Coring trees is a way of learning about trees without cutting them down. When a tree is cored, the rings are examined to learn about the history and growth of a tree. In this lesson students will participate in a hands-on activity to help them investigate what information can be gained by studying and comparing tree core samples collected from trees around their own school.
Students will be able to compare and contrast growth rings from several different trees and explain one of the tools scientists use to study the history or health of an ecosystem. Students will also be able to draw conclusions about a tree's success based on information found in the growth rings.
Students are not required to have prior knowledge in preparation for this lesson, however, teacher preparation is necessary to locate an increment borer prior to the lesson. It would also be beneficial to invite a guest speaker from a local forestry source to discuss an increment borer, how scientists use it, and how the information gathered is used.
Show the tree slice sample to the class and engage them in a short discussion about what they know about trees. Next, have students create a KWL chart in their science notebooks and write what they individually know and want to know about trees. Afterwards, have students share their KWLs in small groups listing ideas from their group discussions on Post-Its to add to the large class KWL chart. Then introduce and read aloud to the class, Last American Rainforest: Tongass. Initiate a class discussion about dendrochronology and tree coring. Return to the tree slice with students pointing out and discussing the properties of the varying rings observed. Students may want to use hand lenses and rulers. Ask students if they would be interested in studying the trees and their rings that are located around school. Ask students what they'd like to find out by studying these trees. Remind students since they are scientists they should use the scientific method. Ask students how the scientific method could be applied to this situation. Add any new information that comes up to the KWL chart and start a note-taking chart as the steps of the scientific method are pondered for this experiment.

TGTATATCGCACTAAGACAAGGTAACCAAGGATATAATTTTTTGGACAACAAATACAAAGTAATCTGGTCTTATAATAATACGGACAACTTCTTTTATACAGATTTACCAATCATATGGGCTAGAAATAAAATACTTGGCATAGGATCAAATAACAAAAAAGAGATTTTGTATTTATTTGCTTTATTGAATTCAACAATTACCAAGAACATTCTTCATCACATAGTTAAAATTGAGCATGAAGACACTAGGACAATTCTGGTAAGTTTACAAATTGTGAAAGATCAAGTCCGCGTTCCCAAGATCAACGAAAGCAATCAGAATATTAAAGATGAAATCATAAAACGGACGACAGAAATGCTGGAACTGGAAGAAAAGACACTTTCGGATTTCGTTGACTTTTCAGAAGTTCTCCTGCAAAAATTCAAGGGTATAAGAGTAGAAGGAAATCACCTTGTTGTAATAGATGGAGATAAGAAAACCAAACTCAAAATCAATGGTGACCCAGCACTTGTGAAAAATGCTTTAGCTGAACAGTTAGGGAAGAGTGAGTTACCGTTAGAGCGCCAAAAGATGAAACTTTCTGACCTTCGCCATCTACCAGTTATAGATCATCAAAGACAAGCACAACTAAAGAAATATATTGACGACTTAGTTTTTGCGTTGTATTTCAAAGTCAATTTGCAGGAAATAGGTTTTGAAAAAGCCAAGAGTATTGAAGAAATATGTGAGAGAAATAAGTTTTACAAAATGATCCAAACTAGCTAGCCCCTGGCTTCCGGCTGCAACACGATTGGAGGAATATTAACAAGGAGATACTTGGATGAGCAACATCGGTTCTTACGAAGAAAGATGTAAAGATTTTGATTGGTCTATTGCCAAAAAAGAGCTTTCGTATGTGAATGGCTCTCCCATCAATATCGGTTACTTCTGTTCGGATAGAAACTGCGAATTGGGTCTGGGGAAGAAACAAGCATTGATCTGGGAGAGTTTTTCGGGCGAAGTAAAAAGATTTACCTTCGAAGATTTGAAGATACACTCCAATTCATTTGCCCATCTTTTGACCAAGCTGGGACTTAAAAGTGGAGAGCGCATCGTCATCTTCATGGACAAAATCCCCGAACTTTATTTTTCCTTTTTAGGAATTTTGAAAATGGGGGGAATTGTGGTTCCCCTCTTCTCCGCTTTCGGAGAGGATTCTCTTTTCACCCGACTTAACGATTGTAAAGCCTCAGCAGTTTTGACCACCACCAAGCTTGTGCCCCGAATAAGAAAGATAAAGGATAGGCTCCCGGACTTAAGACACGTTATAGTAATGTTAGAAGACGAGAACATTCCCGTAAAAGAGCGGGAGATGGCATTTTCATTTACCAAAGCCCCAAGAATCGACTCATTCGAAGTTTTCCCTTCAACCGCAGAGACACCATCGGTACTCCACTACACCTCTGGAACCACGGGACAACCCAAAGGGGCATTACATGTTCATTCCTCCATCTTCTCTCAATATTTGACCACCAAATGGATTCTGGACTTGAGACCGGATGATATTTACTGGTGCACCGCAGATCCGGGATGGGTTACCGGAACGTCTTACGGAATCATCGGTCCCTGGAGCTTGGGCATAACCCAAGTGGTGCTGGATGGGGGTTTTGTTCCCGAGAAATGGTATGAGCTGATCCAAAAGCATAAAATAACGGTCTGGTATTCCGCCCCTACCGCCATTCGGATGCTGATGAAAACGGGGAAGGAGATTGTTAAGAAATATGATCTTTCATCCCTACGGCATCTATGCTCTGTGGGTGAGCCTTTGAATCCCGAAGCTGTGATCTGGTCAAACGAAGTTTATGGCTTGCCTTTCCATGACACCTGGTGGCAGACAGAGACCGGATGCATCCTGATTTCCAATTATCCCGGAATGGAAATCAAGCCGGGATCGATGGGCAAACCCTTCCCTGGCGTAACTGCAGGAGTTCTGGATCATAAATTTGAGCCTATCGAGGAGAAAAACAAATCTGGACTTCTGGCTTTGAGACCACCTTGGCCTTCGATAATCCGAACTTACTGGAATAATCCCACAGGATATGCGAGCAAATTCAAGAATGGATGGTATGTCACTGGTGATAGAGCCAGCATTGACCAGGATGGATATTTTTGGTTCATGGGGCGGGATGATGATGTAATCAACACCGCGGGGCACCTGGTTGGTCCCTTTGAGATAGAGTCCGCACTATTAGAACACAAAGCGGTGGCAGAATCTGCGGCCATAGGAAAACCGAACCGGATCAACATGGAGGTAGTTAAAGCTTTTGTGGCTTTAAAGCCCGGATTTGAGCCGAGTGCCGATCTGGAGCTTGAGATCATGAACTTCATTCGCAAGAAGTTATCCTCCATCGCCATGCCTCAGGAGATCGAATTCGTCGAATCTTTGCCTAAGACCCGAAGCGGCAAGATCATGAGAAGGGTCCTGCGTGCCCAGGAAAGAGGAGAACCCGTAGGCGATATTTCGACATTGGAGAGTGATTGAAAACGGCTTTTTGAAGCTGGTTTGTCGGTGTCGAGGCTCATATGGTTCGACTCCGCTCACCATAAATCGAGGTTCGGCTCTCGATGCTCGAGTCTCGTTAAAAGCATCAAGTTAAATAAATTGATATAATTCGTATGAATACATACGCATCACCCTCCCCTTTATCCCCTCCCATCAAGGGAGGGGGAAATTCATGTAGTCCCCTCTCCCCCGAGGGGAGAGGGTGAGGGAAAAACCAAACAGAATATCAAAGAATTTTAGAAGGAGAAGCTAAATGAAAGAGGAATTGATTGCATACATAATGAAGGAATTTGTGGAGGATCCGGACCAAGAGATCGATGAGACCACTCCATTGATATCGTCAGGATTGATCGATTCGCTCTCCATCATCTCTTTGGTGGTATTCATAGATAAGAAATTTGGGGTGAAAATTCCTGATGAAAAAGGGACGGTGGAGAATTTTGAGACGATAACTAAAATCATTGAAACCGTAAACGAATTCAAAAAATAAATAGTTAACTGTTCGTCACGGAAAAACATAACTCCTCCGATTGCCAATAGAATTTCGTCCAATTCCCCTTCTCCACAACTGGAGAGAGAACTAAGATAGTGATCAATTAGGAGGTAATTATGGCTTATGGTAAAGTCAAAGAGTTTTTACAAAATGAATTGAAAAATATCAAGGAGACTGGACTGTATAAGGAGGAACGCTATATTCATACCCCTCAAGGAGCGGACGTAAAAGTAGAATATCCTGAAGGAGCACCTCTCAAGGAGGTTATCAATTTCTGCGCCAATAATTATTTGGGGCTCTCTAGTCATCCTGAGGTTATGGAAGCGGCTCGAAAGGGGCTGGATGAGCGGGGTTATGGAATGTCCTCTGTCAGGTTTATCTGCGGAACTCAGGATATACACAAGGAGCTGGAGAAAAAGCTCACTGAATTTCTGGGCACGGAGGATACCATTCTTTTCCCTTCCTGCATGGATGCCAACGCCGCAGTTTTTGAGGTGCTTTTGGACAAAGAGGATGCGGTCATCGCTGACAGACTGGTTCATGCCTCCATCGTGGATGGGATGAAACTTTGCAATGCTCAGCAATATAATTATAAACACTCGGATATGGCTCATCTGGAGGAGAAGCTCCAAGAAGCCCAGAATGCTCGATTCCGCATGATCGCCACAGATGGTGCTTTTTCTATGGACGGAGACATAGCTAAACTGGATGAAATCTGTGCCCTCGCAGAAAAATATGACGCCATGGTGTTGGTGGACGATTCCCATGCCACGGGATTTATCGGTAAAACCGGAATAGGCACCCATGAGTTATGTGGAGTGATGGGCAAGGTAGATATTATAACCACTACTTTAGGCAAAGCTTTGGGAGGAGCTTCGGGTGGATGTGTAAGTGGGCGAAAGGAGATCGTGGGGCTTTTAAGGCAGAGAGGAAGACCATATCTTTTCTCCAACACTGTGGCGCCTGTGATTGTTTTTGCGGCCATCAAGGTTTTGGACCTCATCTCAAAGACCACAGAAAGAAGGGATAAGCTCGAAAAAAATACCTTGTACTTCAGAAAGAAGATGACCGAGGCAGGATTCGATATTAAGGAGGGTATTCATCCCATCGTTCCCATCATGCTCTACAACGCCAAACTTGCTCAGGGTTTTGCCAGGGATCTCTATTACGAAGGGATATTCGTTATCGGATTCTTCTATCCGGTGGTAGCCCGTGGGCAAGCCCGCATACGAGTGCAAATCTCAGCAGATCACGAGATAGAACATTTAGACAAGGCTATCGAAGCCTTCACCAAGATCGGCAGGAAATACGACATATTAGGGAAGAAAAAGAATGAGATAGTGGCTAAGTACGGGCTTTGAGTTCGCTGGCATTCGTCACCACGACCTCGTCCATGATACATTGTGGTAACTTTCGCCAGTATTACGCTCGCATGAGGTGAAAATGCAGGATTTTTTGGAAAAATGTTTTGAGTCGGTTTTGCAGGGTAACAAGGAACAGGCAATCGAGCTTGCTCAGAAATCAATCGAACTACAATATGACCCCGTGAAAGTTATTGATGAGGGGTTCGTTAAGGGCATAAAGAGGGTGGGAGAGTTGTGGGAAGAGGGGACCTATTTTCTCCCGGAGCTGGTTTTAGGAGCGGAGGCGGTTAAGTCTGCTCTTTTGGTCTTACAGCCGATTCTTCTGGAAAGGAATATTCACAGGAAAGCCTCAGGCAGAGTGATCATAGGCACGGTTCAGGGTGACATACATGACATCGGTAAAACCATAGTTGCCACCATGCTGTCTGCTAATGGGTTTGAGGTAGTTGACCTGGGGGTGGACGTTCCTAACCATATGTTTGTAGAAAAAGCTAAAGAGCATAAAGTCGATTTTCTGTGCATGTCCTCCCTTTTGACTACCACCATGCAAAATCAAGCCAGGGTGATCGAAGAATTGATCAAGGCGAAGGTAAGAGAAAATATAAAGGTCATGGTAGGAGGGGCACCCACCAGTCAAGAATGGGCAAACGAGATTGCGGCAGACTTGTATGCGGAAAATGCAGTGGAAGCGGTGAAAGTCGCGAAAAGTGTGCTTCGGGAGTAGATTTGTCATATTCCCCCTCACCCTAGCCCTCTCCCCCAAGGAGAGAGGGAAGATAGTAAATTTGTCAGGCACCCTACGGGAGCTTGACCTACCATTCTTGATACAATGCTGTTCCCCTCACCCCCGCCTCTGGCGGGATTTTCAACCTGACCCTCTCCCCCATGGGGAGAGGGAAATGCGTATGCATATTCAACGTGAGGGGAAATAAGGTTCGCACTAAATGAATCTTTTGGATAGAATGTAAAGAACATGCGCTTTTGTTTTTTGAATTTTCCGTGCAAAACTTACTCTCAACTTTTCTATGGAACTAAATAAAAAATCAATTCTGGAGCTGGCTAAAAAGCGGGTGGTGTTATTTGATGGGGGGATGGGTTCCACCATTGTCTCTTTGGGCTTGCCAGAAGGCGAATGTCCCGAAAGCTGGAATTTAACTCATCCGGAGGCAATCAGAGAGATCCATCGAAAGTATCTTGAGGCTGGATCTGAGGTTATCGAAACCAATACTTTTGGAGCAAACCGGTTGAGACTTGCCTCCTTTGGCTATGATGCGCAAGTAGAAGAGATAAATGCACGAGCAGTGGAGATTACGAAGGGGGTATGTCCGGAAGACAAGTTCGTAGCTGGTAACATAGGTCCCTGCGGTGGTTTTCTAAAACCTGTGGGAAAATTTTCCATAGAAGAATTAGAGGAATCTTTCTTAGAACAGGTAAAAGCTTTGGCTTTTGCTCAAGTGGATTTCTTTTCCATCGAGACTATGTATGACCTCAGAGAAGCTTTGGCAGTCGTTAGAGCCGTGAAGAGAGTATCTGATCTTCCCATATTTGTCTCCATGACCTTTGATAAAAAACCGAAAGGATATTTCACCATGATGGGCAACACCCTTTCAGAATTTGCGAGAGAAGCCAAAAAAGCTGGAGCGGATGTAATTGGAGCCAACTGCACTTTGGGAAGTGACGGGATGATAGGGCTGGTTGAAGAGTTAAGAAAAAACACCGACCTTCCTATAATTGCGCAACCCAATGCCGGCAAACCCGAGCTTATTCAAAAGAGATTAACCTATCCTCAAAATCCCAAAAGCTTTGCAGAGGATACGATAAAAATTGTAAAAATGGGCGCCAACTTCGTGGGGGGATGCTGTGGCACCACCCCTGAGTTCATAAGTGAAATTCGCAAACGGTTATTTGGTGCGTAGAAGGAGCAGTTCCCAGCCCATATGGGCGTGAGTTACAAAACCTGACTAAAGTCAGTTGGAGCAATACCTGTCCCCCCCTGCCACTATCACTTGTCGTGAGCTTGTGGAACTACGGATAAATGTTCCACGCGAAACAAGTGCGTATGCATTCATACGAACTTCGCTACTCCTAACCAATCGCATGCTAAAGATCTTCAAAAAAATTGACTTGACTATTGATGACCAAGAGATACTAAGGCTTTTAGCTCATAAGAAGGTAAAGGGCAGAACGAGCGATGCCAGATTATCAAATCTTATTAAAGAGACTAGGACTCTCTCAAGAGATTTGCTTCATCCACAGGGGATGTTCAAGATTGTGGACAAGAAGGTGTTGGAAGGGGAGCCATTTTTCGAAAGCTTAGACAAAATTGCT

Remind students of what they did on Day 1. Ask students if they've thought of any new information that can be added to the KWL or scientific method charts. Take students on a mini field trip around the school grounds. Choose a tree and demonstrate the proper way to core a tree. Discuss any questions and input that students may have. Invite student input for other trees that would be good candidates to core. Obtain core samples with student help. Return to class.
Review KWL and scientific method charts with students and add anything new. Have students observe the core samples using hand lenses, rulers and anything else they think may be helpful. Students should record their observations in their science notebooks. Ask questions that encourage students to ponder, classify, generalize and infer based on the evidence they have. In the same small groups as Day 1, have students share their science notebooks once again including their completed KWL chart. Once again, groups are to write their ideas on Post-Its to add to the class KWL chart focusing on the learned section now. Encourage discussion of the discoveries and conclusions students have drawn about what they wanted to find out in the experiment. Add final thoughts to the class scientific method chart. Wrap up the lesson by revisiting Last American Rainforest: Tongass to see if students now look at the story with new eyes and if they have any advice for the author/illustrator.